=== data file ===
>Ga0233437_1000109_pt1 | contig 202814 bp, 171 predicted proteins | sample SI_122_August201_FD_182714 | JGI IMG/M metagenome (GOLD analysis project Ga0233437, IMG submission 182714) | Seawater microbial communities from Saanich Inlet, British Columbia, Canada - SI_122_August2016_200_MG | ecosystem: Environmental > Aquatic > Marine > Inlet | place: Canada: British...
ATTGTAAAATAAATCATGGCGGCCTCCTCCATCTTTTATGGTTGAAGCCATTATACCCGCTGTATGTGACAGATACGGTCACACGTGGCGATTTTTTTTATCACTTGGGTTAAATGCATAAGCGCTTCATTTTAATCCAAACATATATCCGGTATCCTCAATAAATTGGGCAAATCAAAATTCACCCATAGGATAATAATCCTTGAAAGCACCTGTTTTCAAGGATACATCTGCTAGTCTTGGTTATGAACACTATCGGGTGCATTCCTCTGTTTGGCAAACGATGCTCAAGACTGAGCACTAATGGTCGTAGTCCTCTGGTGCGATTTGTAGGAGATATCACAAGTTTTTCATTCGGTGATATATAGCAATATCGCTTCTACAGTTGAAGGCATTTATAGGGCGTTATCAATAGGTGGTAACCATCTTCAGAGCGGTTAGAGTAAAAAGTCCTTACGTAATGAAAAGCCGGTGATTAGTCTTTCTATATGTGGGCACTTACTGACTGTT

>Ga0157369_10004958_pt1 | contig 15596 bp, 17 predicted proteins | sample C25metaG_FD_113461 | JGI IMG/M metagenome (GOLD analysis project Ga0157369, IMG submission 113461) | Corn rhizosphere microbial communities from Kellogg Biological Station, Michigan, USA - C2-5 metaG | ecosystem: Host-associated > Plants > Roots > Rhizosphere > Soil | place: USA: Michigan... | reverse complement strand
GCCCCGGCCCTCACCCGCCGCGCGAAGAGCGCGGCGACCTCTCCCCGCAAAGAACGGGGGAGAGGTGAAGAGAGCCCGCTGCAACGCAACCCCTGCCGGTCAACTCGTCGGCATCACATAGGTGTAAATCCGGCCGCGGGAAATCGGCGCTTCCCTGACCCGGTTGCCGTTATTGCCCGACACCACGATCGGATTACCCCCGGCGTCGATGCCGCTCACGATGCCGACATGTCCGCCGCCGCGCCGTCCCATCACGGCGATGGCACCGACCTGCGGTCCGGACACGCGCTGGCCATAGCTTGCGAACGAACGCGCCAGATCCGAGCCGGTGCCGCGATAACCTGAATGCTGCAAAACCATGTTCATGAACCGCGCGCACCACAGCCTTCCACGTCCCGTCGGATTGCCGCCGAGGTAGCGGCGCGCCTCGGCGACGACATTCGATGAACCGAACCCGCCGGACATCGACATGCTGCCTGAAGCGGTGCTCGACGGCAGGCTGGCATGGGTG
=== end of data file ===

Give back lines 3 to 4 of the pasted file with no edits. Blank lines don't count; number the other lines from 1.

>Ga0157369_10004958_pt1 | contig 15596 bp, 17 predicted proteins | sample C25metaG_FD_113461 | JGI IMG/M metagenome (GOLD analysis project Ga0157369, IMG submission 113461) | Corn rhizosphere microbial communities from Kellogg Biological Station, Michigan, USA - C2-5 metaG | ecosystem: Host-associated > Plants > Roots > Rhizosphere > Soil | place: USA: Michigan... | reverse complement strand
GCCCCGGCCCTCACCCGCCGCGCGAAGAGCGCGGCGACCTCTCCCCGCAAAGAACGGGGGAGAGGTGAAGAGAGCCCGCTGCAACGCAACCCCTGCCGGTCAACTCGTCGGCATCACATAGGTGTAAATCCGGCCGCGGGAAATCGGCGCTTCCCTGACCCGGTTGCCGTTATTGCCCGACACCACGATCGGATTACCCCCGGCGTCGATGCCGCTCACGATGCCGACATGTCCGCCGCCGCGCCGTCCCATCACGGCGATGGCACCGACCTGCGGTCCGGACACGCGCTGGCCATAGCTTGCGAACGAACGCGCCAGATCCGAGCCGGTGCCGCGATAACCTGAATGCTGCAAAACCATGTTCATGAACCGCGCGCACCACAGCCTTCCACGTCCCGTCGGATTGCCGCCGAGGTAGCGGCGCGCCTCGGCGACGACATTCGATGAACCGAACCCGCCGGACATCGACATGCTGCCTGAAGCGGTGCTCGACGGCAGGCTGGCATGGGTG